There’s no denying that Apple’s engineers have gone all-out with the design of the new iMac. It is, however, disappointing to see that the iMac is now even more expensive than ever before. We tested the ‘entry-level’ model, which has increased in price by £100 to £1099.

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Apple iMac 21.5in (Late 2012): Ivy Bridge

This model gets an Ivy Bridge update for its Intel quad-core Core i5 processor, and a modest speedbump from 2.5GHz to 2.7GHz, along with 8GB of RAM and 1TB hard disk.

That i5 processor does provide plenty of raw horsepower for tasks such as photo or video-editing – aided, of course, by Apple’s bundled iLife software suite. Yet there are signs of compromise elsewhere inside that slimline chassis. The use of a 5400rpm notebook hard disk is a cost-cutting measure that has a definite impact on overall performance.

Boot time is a relatively sluggish 40 seconds. Using Boot Camp to easily install Windows 7, we ran the PCMark 7 benchmark software and saw a modest score of 2487. This test, as in real life, rewards faster solid-state storage with the higher scores we’re now seeing with SSD-based computers.

Apple iMac 21.5in (Late 2012): gaming performance

And, at this price, gaming performance could be better too. To be fair, the GeForce GT 640M graphics card with 512MB of video memory will be fine for a spot of casual gaming.

It only managed 27fps when running the Mac version of Batman: Arkham City at full 1920 x 1080 resolution, but we managed to bump that up to a smooth 40fps by lowering the resolution to 1280 x 960.

Interestingly, we generally got an extra 5fps when using the Windows version of Arkham City at similar resolutions – even with all the DirectX 11 eye-candy turned on – which indicates the difference in raw performance between the OpenGL and DirectX graphics APIs available to OS X and Windows respectively.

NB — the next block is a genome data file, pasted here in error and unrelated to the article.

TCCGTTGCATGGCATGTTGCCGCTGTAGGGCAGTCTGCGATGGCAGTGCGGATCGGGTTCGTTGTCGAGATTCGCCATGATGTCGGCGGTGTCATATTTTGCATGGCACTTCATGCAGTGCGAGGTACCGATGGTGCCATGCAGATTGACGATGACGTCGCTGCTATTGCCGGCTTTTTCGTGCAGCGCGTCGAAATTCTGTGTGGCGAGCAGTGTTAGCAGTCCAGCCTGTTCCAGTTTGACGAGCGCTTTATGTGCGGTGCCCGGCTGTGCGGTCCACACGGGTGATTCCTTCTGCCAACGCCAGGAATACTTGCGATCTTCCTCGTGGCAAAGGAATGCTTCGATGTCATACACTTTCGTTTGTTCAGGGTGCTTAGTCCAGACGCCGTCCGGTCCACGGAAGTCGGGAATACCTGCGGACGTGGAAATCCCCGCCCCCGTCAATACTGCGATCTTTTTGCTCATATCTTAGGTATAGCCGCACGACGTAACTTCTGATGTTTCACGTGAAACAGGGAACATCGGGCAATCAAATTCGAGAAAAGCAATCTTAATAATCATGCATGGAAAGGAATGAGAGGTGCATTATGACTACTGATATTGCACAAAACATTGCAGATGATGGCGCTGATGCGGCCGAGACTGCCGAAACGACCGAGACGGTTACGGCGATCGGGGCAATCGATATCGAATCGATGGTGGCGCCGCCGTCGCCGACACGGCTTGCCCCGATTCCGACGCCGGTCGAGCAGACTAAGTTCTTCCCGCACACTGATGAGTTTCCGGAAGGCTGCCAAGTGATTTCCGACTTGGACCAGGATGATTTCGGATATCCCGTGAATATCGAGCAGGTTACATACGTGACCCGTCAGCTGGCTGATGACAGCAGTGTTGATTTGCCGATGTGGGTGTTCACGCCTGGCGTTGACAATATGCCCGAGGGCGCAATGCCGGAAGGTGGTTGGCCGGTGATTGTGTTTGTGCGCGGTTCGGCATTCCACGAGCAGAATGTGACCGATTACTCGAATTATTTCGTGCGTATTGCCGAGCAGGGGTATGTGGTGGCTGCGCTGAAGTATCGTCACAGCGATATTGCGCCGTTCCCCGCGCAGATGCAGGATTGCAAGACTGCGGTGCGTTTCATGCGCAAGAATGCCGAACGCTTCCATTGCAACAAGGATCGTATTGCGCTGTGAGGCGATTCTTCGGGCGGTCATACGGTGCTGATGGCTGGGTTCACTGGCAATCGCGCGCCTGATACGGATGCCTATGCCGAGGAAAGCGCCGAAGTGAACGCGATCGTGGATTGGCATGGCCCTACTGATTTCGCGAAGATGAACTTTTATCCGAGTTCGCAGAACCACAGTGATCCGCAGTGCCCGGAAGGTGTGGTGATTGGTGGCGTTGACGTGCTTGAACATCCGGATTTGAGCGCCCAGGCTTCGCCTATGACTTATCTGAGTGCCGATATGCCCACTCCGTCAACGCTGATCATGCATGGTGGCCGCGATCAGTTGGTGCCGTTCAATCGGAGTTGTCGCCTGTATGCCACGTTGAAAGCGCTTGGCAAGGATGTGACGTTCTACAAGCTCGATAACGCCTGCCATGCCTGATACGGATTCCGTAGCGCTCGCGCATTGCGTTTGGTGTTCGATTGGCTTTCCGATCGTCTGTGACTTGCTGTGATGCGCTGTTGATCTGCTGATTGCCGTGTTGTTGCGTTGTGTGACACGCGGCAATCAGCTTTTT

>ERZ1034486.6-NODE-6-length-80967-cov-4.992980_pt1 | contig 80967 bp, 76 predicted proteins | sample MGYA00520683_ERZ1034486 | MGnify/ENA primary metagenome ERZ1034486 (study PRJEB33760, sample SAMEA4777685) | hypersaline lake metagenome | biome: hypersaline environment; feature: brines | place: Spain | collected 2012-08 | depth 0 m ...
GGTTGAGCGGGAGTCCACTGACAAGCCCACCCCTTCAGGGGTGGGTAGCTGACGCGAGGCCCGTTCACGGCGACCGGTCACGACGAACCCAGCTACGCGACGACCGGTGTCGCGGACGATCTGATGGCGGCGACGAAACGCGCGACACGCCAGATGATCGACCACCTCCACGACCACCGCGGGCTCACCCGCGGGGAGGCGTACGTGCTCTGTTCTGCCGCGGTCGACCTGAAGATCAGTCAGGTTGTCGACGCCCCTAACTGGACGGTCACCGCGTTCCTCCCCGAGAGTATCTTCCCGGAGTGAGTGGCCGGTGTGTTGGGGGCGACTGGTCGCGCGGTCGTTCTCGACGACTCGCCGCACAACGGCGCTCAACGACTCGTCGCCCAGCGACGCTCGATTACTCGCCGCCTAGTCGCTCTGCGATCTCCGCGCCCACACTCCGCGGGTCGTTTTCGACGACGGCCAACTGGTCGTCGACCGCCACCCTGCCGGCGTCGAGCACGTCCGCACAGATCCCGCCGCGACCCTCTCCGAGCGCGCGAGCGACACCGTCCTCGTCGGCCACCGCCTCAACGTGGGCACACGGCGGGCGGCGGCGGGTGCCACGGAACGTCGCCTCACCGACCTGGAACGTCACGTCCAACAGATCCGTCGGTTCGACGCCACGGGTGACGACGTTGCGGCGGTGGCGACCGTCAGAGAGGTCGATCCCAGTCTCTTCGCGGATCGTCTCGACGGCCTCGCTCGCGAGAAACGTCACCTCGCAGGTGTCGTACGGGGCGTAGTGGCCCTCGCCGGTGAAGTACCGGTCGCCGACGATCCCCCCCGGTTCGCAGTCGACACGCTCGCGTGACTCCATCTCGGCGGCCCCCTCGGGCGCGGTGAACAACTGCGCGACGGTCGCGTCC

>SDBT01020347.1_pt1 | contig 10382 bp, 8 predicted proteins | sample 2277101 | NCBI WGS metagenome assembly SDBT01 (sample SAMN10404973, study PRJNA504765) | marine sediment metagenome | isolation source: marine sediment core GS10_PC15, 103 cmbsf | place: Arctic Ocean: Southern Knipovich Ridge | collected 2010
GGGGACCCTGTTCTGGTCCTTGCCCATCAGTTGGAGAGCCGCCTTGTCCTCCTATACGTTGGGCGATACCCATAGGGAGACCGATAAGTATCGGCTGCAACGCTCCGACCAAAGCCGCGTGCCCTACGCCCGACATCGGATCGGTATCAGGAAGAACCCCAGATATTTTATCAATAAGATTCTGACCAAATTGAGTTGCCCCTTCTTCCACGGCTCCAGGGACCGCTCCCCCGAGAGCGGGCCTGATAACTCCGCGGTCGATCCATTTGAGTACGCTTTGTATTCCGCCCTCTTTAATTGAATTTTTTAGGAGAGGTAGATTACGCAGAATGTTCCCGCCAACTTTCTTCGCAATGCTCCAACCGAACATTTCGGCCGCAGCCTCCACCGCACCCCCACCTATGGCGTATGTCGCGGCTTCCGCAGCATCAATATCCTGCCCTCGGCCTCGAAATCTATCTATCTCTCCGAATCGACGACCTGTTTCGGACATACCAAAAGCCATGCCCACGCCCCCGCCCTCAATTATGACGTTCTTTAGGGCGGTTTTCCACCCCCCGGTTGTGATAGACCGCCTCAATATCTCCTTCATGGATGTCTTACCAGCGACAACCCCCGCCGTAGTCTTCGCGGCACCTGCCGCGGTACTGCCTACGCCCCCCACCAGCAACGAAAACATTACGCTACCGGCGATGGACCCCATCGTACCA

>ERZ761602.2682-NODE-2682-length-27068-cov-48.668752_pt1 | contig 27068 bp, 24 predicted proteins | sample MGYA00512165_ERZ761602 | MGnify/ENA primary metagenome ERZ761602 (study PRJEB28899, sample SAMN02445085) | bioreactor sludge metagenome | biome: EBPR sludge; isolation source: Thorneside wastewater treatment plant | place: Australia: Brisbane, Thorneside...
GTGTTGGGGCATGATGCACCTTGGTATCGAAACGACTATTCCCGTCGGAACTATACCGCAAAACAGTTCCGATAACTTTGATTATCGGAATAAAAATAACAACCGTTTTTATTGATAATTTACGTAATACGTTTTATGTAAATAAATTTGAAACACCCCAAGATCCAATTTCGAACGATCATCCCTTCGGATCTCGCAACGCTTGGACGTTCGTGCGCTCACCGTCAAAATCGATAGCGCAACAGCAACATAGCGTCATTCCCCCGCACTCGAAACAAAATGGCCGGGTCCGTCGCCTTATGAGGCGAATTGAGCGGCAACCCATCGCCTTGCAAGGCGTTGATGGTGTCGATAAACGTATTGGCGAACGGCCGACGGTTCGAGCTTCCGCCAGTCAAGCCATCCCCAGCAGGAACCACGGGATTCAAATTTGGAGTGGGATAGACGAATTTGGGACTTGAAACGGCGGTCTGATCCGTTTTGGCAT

In any event, a machine costing over £1000 might be expected to have a beefier graphics card – especially as it doesn’t provide any expansion slots for future upgrades.

There is another 21.5in model available, with faster nVidia GT 650M graphics and 2.9GHz quad-core, although that takes the price up to £1240.

Of course, nobody buys a Mac to use it just as a games machine, and if you treat the iMac as a general multimedia and entertainment system then it’s hard to beat. The slimline design is superb, as is the improved display, and the engineering quality is truly in a class of its own. It’s a shame that Apple couldn’t keep the price down below the psychological £1000 mark, however.

Cliff Joseph

Apple iMac 21.5in (Late 2012): Specs

  • 2.7GHz Intel Core i5-3335S
  • Mac OS X 10.8 (Mountain Lion)
  • 8GB 1600MHz DDR3 RAM
  • 1TB hard drive, 5400rpm
  • 21.5in LED-backit IPS display, 1920 x 1080 resolution
  • nVidia GeForce GT 640M with 512MB GDDR5 VRAM
  • 4x USB 3.0
  • 2x Thunderbolt
  • 1x SDXC slot
  • gigabit ethernet
  • headphone socket/optical digital audio output
  • stereo speakers
  • 720p FaceTime HD webcam with twin microphones
  • Bluetooth 4.0, dual-band 802.11a/b/g/n
  • iLife software suite
  • 450 x 528 x 175mm (hwd)
  • 5.68 kg
  • 2.7GHz Intel Core i5-3335S
  • Mac OS X 10.8 (Mountain Lion)
  • 8GB 1600MHz DDR3 RAM
  • 1TB hard drive, 5400rpm
  • 21.5in LED-backit IPS display, 1920 x 1080 resolution
  • nVidia GeForce GT 640M with 512MB GDDR5 VRAM
  • 4x USB 3.0
  • 2x Thunderbolt
  • 1x SDXC slot
  • gigabit ethernet
  • headphone socket/optical digital audio output
  • stereo speakers
  • 720p FaceTime HD webcam with twin microphones
  • Bluetooth 4.0, dual-band 802.11a/b/g/n
  • iLife software suite
  • 450 x 528 x 175mm (hwd)
  • 5.68 kg

OUR VERDICT

The 21.5in Apple iMac of late 2012 delivers a great deal of performance while taking up very little space. It delivers excellent screen quality and of course that unrivalled Apple design and build-quality. It is more expensive than other small all-in-ones and performance is somewhat compromised by the size.